Highly filled polymer filaments can be used to manufacture metallic components using the fused filament fabrication (FFF) process. In this process, the so-called green part, a mixture of metal particles and polymer binder system, is first printed. The organic components are then removed from the material in the debinding process. This state is also known as the brown part and represents a highly porous body in which the structure is held together only by Van der Waals couplings and the carbon residues of the binder. In the final sintering process the brown part is then transformed into a fully metallic dense part by several diffusion and rearrangement effects.
The removal of the binding agent during the debinding process is a critical step of the overall process, since the resulting highly porous brown parts are in risk of collapsing due to their dead load. Therefore, we have developed an automated simulation framework for a simplified debinding simulation with Z88OS based on the simulation guidelines for the BASF Ultrafuse 316L Filament. This involves using finite element analysis to perform a dead load simulation with critical tensile and compressive stresses as failure criteria to identify a suitable orientation for the debinding process. The full article can be read here:
In the following we will explain the installation, structure and usage simulation framework.
The software is written in Python and based on the open source software Z88OS, which can be downloaded here. The following Python libraries are required:
Instructions for the installation of the individual libraries can be found on the corresponding websites and are not explained further here.
At first, a tetrahedral mesh is created using Gmsh. In order to compensate for shrinkage during the sintering process, the mesh must then be scaled for printing by means of a scaling factor in printing plane and one in stacking direction.
It is assumed that the part is oriented in such a way that the XY plane represents the printing plane and, accordingly, the Z axis indicates the stacking direction. The part is then rotated so that each axis of the Cartesian coordinate system is used once in the positive and once in the negative direction as the stacking direction. This results in six part-orientations, which are automatically examined. In post-processing, areas within the acceptable stress limits are displayed in green. Areas that fail due to excessive tensile stresses are shown in red, respectively in blue for compression failures.
In case Z88R could not solve the finite element model (e. g. due to wrong memory allocation assumptions in z88.dyn or iterative solver settings in z88man.txt) all stress values are set to infinity. Please update the script accordingly (for more information on the Z88R input file see the Z88OS documentation).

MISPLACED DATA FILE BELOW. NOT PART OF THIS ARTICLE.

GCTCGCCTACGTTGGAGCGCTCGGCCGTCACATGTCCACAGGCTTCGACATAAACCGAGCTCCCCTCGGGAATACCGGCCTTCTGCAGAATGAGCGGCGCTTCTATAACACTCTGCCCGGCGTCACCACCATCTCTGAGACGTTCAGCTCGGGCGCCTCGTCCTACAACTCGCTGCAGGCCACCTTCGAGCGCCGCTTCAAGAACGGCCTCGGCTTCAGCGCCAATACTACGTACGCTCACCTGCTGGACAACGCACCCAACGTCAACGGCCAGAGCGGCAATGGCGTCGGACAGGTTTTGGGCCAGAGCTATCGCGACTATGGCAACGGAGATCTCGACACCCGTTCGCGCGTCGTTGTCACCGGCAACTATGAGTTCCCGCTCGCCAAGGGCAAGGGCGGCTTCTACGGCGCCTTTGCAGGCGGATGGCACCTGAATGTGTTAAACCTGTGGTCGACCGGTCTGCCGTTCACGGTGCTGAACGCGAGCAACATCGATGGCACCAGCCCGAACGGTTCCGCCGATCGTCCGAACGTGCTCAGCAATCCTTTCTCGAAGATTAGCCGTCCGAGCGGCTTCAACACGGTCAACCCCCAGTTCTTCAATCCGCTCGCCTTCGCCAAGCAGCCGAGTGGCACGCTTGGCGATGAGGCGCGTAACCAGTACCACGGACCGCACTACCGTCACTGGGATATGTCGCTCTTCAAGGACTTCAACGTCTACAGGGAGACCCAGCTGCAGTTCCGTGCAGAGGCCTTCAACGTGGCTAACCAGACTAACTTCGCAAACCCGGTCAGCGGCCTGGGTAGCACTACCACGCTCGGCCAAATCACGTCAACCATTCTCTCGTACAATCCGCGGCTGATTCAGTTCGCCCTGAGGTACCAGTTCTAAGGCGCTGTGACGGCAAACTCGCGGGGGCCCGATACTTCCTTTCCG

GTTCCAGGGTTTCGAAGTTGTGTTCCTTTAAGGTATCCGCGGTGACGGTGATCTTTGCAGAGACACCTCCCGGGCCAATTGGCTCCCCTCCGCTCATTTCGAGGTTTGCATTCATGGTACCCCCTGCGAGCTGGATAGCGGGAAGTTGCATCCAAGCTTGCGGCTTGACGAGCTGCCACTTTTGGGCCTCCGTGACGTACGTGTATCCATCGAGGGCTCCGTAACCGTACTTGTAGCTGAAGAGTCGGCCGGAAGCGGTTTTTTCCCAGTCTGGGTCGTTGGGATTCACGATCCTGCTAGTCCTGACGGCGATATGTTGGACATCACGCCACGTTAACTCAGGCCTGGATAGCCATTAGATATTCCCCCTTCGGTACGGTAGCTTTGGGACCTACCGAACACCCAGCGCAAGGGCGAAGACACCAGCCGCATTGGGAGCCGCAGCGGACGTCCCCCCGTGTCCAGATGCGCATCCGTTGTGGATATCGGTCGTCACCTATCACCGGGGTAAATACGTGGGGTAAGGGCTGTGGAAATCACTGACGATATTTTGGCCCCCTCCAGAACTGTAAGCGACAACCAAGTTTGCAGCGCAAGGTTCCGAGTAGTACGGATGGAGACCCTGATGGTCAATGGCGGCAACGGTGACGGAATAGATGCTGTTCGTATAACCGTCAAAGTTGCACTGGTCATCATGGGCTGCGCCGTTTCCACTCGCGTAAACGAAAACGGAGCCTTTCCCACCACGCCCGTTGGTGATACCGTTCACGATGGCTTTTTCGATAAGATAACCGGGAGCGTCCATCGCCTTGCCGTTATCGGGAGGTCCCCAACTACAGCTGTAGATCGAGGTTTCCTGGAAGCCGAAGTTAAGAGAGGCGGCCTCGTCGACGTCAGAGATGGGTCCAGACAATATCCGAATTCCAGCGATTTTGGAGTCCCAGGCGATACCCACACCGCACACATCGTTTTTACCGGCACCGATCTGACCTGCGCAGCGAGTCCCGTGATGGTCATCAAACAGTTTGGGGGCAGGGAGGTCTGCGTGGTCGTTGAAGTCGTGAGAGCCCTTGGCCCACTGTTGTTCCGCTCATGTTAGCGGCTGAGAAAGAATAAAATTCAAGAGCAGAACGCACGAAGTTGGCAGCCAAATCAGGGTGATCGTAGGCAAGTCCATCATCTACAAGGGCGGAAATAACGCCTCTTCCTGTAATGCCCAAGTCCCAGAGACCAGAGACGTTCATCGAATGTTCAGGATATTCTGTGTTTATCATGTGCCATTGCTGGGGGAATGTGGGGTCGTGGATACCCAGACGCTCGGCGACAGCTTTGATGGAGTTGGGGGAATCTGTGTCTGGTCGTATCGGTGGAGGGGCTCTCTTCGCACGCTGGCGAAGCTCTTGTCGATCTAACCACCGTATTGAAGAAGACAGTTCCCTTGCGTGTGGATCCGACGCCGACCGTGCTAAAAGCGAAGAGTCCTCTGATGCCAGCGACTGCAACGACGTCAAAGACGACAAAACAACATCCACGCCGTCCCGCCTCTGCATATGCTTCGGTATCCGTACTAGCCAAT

The script can be started via the terminal using the following command:
debinding_simulation.py [-h] [-e EXECUTABLE] [-x SCALE_FACTOR_XY] [-z SCALE_FACTOR_Z] [-s ELEMENT_SIZE] [-o {1,2}] [-i {1,4,5}] [-a ACCELERATION] [-y YOUNGS_MODULUS] [-p POISSONS_RATIO] [-d DENSITY] [-f MAX_TENSILE_STRESS_XY] [-b MAX_COMPRESSION_STRESS_XY] [-c MAX_TENSILE_STRESS_Z] [-w MAX_COMPRESSION_STRESS_Z] [-t BC_TOLERANCE] input_file | ||||
Option | Description | Units | Default | |
-h | –help | show this help message and exit | – | – |
-e | –executable | Path to Z88R solver executable | – | z88r |
-x | –scale-factor-xy | Scaling factor in building plane | – | 1.2 |
-z | –scale-factor-z | Scaling factor in stacking direction | – | 1.26 |
-s | –element-size | Mesh element size | mm | 2.0 |
-o | –element-order | Shape function order of tetrahedrons | – | 2 |
-i | –int-order | Number of integration points per tetrahedron | – | 5 |
-a | –acceleration | Acceleration due to gravity | mm/s² | 9810 |
-y | –youngs-modulus | Young’s modulus of the material | N/mm² | 210000 |
-p | –poissons-ratio | Poisson’s ratio of the material | – | 0.4 |
-d | –density | Density of the material | t/mm³ | 4.7e-9 |
-f | –max-tensile-stress-xy | Maximum tensile stress in printing plane | N/mm² | 6.0e-3 |
-b | –max-compression-stress-xy | Maximum compression stress in printing plane | N/mm² | 7.0e-3 |
-c | –max-tensile-stress-z | Maximum tensile stress in stacking direction | N/mm² | 0.5e-3 |
-w | –max-compression-stress-z | Maximum compression stress in stacking direction | N/mm² | 7.0e-3 |
-t | –bc-tolerance | Fixed boundary condition search tolerance | mm | 0.1 |
input_file | Path to input file (STEP/STL), modelled in [mm] | – | – |
The staircase in the following figure is to be printed and therefore a suitable orientation for the debinding process must be determined.
The file is available to us as “staircase.stp”, the automated simulation process with quadratic tetrahedra can then be started with the following command:
python. /debinding_simulation.py -e Path_to/z88r staircase.stp |
The results are displayed in the form of a 2×3 plot. Through the PyVista interface, the result images can be interactively rotated, zoomed, etc. The areas identified as boundary conditions are highlighted with white areas:
The script is successfully tested on Windows, macOS and Linux and can be downloaded below. Please update and adapt the script according to your needs.
Have fun trying it out and have even more fun simulating!